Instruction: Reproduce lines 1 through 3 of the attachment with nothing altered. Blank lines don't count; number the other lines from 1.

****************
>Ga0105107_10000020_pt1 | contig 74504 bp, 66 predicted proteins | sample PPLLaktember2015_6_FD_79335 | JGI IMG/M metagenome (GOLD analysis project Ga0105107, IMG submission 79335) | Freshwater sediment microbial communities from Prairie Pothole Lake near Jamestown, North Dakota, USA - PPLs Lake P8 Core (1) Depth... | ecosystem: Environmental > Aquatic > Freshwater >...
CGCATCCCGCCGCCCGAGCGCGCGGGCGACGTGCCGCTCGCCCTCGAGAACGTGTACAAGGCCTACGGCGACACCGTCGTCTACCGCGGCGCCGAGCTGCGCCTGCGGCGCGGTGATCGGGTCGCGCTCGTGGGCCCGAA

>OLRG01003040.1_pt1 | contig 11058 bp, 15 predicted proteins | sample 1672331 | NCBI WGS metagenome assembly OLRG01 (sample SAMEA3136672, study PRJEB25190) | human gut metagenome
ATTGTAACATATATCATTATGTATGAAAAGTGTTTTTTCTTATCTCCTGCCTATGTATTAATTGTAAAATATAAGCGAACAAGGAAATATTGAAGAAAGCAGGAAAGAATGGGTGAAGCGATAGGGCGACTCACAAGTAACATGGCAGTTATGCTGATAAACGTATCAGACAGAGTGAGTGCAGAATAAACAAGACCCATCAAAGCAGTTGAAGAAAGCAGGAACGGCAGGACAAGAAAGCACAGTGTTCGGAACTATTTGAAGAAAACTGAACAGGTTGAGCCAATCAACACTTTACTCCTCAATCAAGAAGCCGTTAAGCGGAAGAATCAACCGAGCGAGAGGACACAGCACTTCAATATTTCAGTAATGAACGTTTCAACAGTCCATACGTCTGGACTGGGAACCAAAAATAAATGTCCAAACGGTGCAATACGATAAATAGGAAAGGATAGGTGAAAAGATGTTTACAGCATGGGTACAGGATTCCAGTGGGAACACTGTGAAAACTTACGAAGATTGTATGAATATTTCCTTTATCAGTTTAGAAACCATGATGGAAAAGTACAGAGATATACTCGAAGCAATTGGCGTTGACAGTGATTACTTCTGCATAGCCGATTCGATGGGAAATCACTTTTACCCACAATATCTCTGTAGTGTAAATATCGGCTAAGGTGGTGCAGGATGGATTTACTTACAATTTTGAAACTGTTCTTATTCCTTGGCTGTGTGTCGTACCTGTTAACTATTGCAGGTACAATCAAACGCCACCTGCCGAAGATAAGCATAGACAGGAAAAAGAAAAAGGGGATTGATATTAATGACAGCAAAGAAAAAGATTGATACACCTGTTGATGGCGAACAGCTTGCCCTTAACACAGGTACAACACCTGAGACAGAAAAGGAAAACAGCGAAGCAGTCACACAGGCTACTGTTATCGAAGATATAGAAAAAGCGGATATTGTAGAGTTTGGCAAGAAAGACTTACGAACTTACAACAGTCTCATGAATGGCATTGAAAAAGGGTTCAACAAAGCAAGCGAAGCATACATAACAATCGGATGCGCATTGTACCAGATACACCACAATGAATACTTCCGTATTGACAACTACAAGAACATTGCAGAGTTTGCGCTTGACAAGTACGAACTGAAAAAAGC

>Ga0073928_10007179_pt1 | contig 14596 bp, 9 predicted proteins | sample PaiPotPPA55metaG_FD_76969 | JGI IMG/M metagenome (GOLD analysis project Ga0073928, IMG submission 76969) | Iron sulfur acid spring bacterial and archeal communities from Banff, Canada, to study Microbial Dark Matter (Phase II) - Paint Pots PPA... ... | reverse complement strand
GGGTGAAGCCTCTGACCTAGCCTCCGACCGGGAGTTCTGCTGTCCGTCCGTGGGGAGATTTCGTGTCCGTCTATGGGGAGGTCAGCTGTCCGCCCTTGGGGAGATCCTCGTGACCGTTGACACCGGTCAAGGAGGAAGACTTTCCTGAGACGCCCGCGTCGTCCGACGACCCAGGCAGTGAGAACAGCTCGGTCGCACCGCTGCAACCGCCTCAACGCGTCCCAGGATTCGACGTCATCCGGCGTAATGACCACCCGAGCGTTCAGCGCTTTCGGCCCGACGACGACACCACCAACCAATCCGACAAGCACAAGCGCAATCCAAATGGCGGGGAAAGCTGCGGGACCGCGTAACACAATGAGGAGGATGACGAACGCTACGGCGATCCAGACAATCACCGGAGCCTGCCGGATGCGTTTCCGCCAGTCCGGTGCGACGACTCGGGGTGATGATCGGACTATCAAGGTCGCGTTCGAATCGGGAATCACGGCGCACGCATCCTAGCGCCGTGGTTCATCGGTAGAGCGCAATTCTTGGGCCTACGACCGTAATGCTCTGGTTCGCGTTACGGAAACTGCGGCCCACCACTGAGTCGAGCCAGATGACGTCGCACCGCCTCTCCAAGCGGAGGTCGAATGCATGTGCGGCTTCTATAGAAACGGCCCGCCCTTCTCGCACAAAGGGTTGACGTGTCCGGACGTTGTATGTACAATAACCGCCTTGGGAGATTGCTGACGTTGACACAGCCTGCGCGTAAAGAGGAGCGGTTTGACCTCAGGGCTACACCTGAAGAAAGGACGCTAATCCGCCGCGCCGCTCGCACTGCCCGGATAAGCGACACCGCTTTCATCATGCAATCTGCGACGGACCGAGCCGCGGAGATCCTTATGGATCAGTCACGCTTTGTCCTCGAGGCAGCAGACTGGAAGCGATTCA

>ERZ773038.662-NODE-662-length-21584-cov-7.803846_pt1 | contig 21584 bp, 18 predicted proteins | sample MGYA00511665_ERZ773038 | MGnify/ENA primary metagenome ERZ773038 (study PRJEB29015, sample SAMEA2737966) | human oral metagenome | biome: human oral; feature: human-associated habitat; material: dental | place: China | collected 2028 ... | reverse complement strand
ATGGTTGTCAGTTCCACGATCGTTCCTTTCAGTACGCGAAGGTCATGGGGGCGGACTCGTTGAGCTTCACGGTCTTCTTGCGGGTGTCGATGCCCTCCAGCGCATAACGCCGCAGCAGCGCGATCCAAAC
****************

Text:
>Ga0105107_10000020_pt1 | contig 74504 bp, 66 predicted proteins | sample PPLLaktember2015_6_FD_79335 | JGI IMG/M metagenome (GOLD analysis project Ga0105107, IMG submission 79335) | Freshwater sediment microbial communities from Prairie Pothole Lake near Jamestown, North Dakota, USA - PPLs Lake P8 Core (1) Depth... | ecosystem: Environmental > Aquatic > Freshwater >...
CGCATCCCGCCGCCCGAGCGCGCGGGCGACGTGCCGCTCGCCCTCGAGAACGTGTACAAGGCCTACGGCGACACCGTCGTCTACCGCGGCGCCGAGCTGCGCCTGCGGCGCGGTGATCGGGTCGCGCTCGTGGGCCCGAA

>OLRG01003040.1_pt1 | contig 11058 bp, 15 predicted proteins | sample 1672331 | NCBI WGS metagenome assembly OLRG01 (sample SAMEA3136672, study PRJEB25190) | human gut metagenome